Leaving Cert pressures hurt cultural activity in young - ESRI
Seventeen year olds less likely to engage in reading, and art, music and drama classes
Before starting secondary school, 39 per cent of young people took part in cultural activities or classes, which dropped to 23 per cent by the time they were 17. Photograph: Cyril Byrne
Young people preparing for the Leaving Cert are more likely to drop social and cultural activities such as music, dancing and drama classes, and spend less time reading for pleasure, a new study has found.
While 19 per cent of 13 year olds said they never read for pleasure, that had increased to more than half of the same group by the time they were 17, according to work published by the Economic and Social Research Institute (ESRI).
The research, published on Tuesday, found only 14 per cent of 17 year olds read for pleasure several times a week. It found less than a quarter of 17 year olds had taken part in either art, drama, dance or music classes in the past year.
The work is based on data from more than 6,200 17 year olds involved in the Growing Up in Ireland study, which has surveyed a cohort of young people at several stages of their childhood.
The research tracked a “significant decline” in teenagers’ participation in organised cultural activities, like music lessons or drama clubs, as they moved into the Leaving Cert senior cycle.
Before starting secondary school, 39 per cent of young people took part in cultural activities or classes, which dropped to 23 per cent by the time they were 17.
Music for pleasure
The ESRI study, which was funded by the Arts Council, also found the number of young people who said they never watched television on weekday evenings increased “markedly” while they were preparing for the Leaving Cert.
The average amount of time young people spent listening to music nearly doubled between the ages of 13 and 17, from 17 minutes to over 27 minutes a day.
The study said one of the “most striking findings” was the highly gendered nature of teenagers’ likely involvement with cultural activities.
It said young women were much more likely to read for pleasure than young men, and also more likely to sing, play an instrument, or be involved in music or drama classes. Young men were more likely to be engaged in other activities such as playing computer or console games.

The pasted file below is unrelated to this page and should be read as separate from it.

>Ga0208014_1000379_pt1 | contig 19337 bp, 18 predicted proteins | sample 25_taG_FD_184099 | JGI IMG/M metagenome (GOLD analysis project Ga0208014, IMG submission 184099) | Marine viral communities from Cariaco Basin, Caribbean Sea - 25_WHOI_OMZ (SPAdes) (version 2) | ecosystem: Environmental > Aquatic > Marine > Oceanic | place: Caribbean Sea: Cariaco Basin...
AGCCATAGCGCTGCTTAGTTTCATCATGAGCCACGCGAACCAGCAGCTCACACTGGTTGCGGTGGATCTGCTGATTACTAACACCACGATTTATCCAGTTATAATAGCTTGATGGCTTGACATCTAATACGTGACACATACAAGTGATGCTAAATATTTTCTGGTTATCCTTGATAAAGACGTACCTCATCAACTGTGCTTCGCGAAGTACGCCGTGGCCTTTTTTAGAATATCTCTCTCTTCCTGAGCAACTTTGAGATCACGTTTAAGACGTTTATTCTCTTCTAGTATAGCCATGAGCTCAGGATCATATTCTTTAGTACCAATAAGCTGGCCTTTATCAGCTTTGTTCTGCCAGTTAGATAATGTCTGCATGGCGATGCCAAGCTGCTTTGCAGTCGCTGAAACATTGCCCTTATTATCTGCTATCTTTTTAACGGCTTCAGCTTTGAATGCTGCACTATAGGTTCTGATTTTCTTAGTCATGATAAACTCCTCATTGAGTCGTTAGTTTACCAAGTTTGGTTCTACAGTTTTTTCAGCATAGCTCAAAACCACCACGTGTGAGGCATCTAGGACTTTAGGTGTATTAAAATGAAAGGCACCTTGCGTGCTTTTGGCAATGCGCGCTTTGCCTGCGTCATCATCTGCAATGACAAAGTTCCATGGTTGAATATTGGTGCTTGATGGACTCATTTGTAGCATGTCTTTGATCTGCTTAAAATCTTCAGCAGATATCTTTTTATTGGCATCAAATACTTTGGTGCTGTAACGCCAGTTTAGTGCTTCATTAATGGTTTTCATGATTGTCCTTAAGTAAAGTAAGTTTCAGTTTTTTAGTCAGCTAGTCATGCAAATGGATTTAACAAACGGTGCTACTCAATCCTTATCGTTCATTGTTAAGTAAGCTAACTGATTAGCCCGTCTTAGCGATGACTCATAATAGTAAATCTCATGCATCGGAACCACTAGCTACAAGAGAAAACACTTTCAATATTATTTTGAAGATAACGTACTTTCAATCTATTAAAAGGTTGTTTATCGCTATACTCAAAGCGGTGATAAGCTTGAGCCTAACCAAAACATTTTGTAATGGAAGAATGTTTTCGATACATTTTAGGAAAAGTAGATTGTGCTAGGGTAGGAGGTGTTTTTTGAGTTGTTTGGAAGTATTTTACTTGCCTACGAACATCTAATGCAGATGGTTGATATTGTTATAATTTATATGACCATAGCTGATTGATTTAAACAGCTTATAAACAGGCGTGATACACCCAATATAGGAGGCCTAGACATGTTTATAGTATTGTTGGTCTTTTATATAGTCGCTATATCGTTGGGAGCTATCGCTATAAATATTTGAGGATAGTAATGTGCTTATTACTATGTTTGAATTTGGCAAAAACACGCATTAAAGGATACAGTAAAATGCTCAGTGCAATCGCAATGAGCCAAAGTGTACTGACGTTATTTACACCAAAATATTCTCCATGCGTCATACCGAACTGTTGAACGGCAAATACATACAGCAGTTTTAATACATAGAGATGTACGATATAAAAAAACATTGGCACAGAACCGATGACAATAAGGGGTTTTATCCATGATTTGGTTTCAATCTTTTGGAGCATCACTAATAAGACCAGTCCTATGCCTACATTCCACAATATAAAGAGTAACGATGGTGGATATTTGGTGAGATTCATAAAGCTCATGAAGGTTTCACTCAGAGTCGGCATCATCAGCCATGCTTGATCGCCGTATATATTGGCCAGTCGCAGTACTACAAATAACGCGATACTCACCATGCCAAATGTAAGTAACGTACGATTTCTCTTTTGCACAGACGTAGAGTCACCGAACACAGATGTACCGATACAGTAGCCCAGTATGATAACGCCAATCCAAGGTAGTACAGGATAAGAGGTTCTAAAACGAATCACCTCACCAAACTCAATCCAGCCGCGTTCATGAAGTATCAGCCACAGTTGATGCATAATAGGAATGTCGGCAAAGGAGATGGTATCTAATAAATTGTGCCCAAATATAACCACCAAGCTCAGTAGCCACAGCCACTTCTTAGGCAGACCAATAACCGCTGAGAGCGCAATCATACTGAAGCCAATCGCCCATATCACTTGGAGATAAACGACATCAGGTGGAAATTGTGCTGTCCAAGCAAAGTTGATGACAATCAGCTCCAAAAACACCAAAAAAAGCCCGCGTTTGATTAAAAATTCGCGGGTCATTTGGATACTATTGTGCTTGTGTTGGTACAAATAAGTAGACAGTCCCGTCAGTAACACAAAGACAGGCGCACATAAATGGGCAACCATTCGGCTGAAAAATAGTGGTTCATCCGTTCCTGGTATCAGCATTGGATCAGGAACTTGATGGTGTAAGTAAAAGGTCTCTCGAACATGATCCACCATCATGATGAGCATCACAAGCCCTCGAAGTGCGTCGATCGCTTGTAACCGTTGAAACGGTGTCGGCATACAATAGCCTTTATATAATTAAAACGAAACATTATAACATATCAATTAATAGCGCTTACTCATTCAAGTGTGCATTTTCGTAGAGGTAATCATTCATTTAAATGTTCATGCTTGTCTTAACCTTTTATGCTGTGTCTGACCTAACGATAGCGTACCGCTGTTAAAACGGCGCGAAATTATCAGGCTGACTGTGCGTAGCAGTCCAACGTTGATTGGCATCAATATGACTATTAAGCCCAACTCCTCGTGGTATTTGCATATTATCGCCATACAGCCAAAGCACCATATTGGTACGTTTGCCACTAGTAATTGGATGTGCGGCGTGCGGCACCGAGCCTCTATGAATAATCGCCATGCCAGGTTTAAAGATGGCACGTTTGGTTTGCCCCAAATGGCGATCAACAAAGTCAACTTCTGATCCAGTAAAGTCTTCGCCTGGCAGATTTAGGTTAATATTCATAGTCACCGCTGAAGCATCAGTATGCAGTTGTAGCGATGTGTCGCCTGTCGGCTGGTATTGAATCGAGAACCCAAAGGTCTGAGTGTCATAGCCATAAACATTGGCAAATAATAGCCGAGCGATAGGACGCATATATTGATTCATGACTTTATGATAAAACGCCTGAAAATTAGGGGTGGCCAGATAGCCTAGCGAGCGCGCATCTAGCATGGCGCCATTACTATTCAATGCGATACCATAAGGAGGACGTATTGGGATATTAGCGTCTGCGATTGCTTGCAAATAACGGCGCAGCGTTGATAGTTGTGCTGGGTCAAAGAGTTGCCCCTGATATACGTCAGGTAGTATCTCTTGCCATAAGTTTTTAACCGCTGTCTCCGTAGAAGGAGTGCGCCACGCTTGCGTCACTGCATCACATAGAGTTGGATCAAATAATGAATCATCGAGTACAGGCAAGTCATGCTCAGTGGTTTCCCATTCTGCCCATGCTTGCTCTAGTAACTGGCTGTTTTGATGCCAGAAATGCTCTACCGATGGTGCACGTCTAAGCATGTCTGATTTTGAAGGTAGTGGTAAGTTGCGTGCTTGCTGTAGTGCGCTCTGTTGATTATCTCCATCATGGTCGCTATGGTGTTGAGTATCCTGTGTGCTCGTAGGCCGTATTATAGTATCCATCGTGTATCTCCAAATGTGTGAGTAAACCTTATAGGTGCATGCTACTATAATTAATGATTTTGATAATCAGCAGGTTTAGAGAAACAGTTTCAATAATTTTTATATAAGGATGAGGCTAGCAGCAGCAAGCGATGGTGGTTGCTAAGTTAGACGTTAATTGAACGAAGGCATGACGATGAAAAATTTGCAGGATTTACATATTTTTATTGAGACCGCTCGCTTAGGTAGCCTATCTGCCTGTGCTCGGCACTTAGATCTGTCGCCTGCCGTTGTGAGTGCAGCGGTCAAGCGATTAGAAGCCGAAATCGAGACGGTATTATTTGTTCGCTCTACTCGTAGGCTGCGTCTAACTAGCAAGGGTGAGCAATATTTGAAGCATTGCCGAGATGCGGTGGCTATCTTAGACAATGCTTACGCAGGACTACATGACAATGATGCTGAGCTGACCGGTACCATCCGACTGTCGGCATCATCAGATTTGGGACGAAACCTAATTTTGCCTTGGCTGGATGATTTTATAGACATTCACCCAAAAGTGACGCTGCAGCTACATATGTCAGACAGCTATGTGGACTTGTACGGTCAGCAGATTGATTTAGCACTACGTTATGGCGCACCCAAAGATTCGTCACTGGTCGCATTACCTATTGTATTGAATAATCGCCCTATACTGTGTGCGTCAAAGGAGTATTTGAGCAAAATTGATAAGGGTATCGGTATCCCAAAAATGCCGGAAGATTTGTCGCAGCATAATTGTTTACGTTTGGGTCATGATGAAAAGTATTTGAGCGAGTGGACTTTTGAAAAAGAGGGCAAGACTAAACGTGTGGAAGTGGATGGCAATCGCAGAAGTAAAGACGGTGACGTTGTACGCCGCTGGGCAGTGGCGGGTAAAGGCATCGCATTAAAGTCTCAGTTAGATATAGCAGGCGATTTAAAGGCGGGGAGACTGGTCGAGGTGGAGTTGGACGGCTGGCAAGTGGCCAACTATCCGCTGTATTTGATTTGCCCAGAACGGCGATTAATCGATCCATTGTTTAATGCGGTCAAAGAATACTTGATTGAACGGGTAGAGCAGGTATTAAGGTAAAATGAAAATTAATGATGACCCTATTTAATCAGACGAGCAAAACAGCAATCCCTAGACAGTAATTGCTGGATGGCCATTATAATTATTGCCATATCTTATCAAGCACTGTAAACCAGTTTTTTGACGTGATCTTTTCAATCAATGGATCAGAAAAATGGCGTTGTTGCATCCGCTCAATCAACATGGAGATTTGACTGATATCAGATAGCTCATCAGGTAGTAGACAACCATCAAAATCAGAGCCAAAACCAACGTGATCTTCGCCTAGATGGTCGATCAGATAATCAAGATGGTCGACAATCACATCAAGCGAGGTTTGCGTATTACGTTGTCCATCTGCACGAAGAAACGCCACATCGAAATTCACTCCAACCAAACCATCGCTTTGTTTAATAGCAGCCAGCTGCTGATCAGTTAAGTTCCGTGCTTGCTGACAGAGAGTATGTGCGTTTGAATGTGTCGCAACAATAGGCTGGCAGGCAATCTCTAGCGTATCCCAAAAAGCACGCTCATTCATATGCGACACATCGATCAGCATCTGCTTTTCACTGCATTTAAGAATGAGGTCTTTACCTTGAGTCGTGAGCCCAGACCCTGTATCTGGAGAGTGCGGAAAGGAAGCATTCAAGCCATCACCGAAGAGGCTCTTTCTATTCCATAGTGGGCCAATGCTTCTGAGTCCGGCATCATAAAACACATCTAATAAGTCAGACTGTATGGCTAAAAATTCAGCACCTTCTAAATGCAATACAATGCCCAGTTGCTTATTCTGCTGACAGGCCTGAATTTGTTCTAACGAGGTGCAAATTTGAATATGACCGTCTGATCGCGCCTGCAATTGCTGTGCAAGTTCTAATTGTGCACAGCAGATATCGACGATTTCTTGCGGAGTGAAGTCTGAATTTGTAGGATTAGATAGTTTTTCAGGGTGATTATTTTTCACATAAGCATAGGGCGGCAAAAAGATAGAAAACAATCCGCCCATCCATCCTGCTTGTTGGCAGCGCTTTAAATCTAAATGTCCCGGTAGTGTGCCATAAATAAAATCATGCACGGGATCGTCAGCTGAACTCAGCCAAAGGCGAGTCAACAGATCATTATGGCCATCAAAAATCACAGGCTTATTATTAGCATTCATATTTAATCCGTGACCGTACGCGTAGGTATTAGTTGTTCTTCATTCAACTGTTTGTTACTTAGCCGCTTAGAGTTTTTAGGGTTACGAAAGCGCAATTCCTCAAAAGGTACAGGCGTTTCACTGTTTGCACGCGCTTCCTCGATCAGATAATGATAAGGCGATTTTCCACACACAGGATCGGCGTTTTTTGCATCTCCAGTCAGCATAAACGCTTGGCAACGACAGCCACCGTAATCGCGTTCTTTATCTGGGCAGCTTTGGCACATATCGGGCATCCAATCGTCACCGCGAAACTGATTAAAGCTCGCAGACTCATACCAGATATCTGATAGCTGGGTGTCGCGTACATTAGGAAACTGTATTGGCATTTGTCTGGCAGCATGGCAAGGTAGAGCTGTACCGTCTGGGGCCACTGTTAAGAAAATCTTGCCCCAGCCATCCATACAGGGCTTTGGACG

“Gender differences were so marked that young women from disadvantaged backgrounds had almost the same level of involvement in more highbrow cultural activities as young men from more advantaged backgrounds,” the report said.
Fee-paying schools were the most likely to provide extracurricular activities such as choir, drama classes and musical instrument lessons, the research said.
It noted that Deis schools in areas of designated disadvantage were more likely than non-Deis schools to provide extracurricular cultural activities.
The research found 87 per cent of young people said they listened to music to relax or for fun several times a week, while 86 per cent said the same about spending time online. Some 23 per cent said they sang or played a musical instrument several times a week.
The number of 17 year olds who watched two or more hours of television doubled at the weekends to 37 per cent of the group. Less than a fifth of teenagers spent two or more hours playing computer or console games at the weekends.
Dr Emer Smyth, author of the report, said the research related to young people’s lives before Covid-19, and expressed concern the pandemic could widen the gap between some teenagers’ take-up of cultural pastimes.
“Young people were already becoming less involved in the arts as they grew older. There is a real risk that school closures earlier in the year will have accelerated this decline, especially for more disadvantaged groups,” she said.